But there was a quartet of Albanians who were the backbone of the movement in its early days; 3 remarkable women and 1 man.
Phebe Jones (P.H. Jones) was an activist from the earliest days of the movement. She was a widow, originally from Troy, who moved her business to Albany in the mid-1850s. Jones owned a men’s haberdashery at 584 Broadway and lived on Columbia St. She was a Unitarian involved in all sorts of social reforms as well as women’s rights. Both Jones and her daughter Margaret were close allies of Susan B. Anthony, who had joined the movement in 1852 (sort of late in the game).
William Topp was a well-to-do Afro-American merchant tailor with shop on Broadway close to that of Jones, between Maiden Lane and Clinton Ave. Topp was an integral part of Albany’s Underground Railroad and an activist for Afro-American rights; he attended a number of NYS and National Colored People’s Conventions, and was a leader in the American Anti-Slavery Society and the NYS Council for Colored People But Topp was an advocate of rights for all, and was an incredibly important supporter of women’s rights, and key actor at national and state women’s rights conventions before his untimely death in the1857.
Margaret Thompson was a young English women who came to Albany in 1850. She was a practitioner of phrenology (a rarity for women in those days). Phrenology was the study of a person’s head shape to determine character and methods of improving character deficiencies. It was, throughout much of the 19th century, a legitimate science. Stanton and Anthony were fascinated by phrenology because its message confirmed their hope of advancement through personal striving and self-improvement. Thompson’s “phrenological museum” was first at 518 Broadway, near the shops of Topp and Jones, and then later on Chapel St. Mrs. Thompson was at one point president of the NYS Temperance Society, as well as being active in women’s rights and the abolition movement. She too was close friend of Anthony. It appears that Margaret passed away in the early 1860s.
Lydia Mott was a radical Quaker who also owned the Gentlemen’s Furnishing store, first at 60 Broadway and then at 540 Broadway. Lydia was a cousin of Lucretia Mott’s husband and part of a group of activist Quakers who were zealously anti-slavery. Lydia first met Anthony when they were students a Quaker girls school in Philadelphia in 1837; they remained the closest of lifelong friends.
Frederick Douglass’ daughter Rosetta lived with the Mott and her sister Abigail for a number of years in mid-1840s. (Rosetta may very well have been recommended to the care of the Motts on by Anthony.) Lydia was an integral part of the Albany abolitionist (including the Underground Railroad) and temperance movements. Mott was instrumental in forming Anthony’s views on these subjects, as well as women’s rights. Long before Anthony became involved in woman’s suffrage in 1852, Lydia was knee deep in lobbying the NYS Legislature, along with Stanton, on the rights of property for married women. One writer suggests that Lydia was a key member of a group of young Quaker women, including Stanton, which first identified the principles in the “Declaration of Sentiments” a number of months before the Seneca Falls Convention, during the annual meeting of NYS Quakers.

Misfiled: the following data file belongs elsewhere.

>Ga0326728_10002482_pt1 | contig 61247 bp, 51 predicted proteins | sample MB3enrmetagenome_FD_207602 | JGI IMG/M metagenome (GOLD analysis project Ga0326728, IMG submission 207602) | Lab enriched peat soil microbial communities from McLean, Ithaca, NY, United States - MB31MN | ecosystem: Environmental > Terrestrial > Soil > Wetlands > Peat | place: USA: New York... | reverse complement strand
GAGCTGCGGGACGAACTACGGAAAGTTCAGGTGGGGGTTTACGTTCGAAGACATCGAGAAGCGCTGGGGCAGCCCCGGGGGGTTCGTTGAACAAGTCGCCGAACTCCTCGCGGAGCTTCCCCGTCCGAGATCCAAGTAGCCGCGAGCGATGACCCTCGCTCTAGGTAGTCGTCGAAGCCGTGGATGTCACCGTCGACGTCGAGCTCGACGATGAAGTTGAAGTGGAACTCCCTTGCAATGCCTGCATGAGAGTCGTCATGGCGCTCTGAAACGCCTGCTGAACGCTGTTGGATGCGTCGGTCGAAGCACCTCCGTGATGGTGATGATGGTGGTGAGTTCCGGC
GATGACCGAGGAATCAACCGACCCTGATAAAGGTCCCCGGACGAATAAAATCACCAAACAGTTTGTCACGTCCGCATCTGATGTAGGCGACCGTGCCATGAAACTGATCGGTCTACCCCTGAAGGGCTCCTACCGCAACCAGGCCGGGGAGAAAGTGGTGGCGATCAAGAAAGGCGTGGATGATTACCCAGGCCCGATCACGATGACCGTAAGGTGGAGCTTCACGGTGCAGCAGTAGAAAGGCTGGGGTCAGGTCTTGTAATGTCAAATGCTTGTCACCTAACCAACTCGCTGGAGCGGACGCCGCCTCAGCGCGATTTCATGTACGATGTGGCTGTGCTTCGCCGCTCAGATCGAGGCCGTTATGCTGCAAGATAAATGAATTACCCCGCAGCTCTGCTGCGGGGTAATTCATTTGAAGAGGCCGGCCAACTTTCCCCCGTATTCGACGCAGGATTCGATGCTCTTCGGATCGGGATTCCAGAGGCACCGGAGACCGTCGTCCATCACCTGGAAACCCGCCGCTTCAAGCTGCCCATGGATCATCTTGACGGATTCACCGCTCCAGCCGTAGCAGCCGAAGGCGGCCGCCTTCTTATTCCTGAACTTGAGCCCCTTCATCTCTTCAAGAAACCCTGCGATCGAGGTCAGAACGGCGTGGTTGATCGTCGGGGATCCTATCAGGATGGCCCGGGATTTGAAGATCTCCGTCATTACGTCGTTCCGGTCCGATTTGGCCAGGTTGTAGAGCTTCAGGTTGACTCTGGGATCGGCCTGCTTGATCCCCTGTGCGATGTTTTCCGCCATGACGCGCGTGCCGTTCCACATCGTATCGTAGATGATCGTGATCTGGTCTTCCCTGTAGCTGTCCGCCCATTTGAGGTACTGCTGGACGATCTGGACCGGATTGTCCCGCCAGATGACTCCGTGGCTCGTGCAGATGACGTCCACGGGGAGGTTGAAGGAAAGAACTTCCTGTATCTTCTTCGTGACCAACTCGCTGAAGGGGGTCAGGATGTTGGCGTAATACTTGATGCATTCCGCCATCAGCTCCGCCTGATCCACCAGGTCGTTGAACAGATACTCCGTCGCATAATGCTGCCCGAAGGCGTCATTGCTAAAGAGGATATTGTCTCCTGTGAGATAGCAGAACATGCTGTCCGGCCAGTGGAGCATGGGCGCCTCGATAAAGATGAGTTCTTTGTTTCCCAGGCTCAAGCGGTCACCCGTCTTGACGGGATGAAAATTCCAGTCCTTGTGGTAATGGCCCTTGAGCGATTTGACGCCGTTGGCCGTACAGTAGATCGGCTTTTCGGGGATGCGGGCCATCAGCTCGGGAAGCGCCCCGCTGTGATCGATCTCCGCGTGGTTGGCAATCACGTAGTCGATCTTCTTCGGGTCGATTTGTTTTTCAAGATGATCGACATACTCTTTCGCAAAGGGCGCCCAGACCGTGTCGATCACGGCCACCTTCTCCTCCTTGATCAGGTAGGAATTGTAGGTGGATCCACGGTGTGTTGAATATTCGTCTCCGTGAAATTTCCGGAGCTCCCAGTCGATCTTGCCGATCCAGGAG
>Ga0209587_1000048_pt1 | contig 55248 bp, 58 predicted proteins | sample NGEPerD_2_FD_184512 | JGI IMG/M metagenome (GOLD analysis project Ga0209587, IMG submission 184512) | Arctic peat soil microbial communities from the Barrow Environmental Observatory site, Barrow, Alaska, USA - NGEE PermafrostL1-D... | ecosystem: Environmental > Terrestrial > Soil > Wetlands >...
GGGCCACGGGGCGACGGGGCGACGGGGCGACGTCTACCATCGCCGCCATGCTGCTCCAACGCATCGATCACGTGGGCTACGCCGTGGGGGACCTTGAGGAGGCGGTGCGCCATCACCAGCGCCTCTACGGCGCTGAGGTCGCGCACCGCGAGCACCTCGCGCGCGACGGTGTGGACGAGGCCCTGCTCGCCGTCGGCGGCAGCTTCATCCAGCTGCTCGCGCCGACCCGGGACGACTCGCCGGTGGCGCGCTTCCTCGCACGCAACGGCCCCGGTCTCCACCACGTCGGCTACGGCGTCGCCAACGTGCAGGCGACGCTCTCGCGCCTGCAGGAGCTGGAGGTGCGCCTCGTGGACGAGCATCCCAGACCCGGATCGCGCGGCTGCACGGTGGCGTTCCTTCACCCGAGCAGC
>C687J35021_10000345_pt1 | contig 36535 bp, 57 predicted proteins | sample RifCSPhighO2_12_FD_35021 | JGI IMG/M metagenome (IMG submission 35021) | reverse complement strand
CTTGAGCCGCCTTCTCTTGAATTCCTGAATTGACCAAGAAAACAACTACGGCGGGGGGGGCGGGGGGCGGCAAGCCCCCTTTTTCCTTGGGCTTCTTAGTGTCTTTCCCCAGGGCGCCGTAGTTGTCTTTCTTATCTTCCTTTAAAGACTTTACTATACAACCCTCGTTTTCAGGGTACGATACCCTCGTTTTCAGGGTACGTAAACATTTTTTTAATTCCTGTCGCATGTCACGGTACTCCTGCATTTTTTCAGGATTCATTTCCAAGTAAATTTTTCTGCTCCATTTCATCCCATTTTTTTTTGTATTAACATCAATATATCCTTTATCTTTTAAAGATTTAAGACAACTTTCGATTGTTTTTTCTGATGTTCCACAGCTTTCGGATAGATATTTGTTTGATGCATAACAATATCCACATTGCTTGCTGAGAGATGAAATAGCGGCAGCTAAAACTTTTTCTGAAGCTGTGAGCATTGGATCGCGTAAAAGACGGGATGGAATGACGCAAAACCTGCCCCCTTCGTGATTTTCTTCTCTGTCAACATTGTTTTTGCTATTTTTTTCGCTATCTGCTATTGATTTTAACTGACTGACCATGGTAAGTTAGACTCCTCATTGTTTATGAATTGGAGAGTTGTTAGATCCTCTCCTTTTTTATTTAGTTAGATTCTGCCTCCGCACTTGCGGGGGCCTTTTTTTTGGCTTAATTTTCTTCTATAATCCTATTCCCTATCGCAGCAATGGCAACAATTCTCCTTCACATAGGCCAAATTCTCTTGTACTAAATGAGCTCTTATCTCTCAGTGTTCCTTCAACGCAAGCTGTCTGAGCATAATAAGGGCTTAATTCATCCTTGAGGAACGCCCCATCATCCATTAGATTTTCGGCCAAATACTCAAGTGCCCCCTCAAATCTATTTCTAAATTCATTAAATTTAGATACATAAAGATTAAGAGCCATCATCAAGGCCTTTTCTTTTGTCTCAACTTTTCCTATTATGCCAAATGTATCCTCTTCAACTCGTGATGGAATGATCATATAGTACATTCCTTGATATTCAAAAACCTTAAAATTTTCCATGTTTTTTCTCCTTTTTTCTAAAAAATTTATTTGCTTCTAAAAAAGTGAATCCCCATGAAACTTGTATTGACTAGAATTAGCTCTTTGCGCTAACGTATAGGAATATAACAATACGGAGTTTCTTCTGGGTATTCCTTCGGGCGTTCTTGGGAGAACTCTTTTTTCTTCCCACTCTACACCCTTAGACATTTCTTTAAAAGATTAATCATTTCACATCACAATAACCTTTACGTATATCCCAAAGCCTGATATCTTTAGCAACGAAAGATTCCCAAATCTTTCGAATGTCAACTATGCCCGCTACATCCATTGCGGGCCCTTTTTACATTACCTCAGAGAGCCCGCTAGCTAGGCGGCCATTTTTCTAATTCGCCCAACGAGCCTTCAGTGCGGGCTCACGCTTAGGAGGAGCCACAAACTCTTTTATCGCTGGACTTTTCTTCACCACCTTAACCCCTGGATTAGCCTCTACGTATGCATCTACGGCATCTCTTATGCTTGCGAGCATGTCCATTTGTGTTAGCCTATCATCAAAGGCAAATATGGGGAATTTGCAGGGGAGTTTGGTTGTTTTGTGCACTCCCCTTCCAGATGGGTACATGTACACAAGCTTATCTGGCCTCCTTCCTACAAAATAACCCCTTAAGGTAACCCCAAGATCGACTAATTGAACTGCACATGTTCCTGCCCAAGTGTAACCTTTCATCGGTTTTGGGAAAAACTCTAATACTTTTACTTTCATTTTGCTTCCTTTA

From 1852 until her death in 1875 Mott was the lynch pin of the women’s right movement in New York State. She was its great organizer. It was Lydia’s idea to have the 2nd NYS women’s rights convention in Albany; she and Topp were elected vice presidents. Mott appears to have been indefatigable, simultaneously fighting for women’s rights, temperance and abolition, while running her business (with aid of another sister, Jane).
Lydia is credited with doing much of the coordinating work of the annual conventions state and national conventions and NYS legislative activity. She was the “glue” that held the movement together in its early days. In 1855 the “New York Evening News” lamented that the women’s rights movement needed some new recruits, beside the same old same old: Elizabeth Cady Stanton, Susan B. Anthony and Lydia Mott.
Equally as important, Phebe and Lydia provided a “home base”, first on Maiden Lane and then in their Columbia St. homes for 3 decades. Their cozy hearths and merry homes provided a welcome respite for the abolitionists and suffragists who had spent days making speeches, attending meetings and lobbying politicians in Albany.ly as important, Phebe and Lydia provided a “home base”, first on Maiden Lane and then in their Columbia St. homes for 3 decades. Their cozy hearths and merry homes provided a welcome respite for the abolitionists and suffragists who had spent days making speeches, attending meetings and lobbying politicians in Albany.
Her relationship with Anthony was especially close. Anthony spent most her time crisscrossing the country organizing the movement and giving speeches for women’s rights and other social reforms, but in 1875 when Lydia lay dying of consumption, she dropped everything and spent a month at her bedside. On the day Lydia died, Anthony noted in her diary “There passed out of my life today the one who, next to my own family, has been the nearest and dearest to me for thirty years.”
Copyright 2021 Julie O’Connor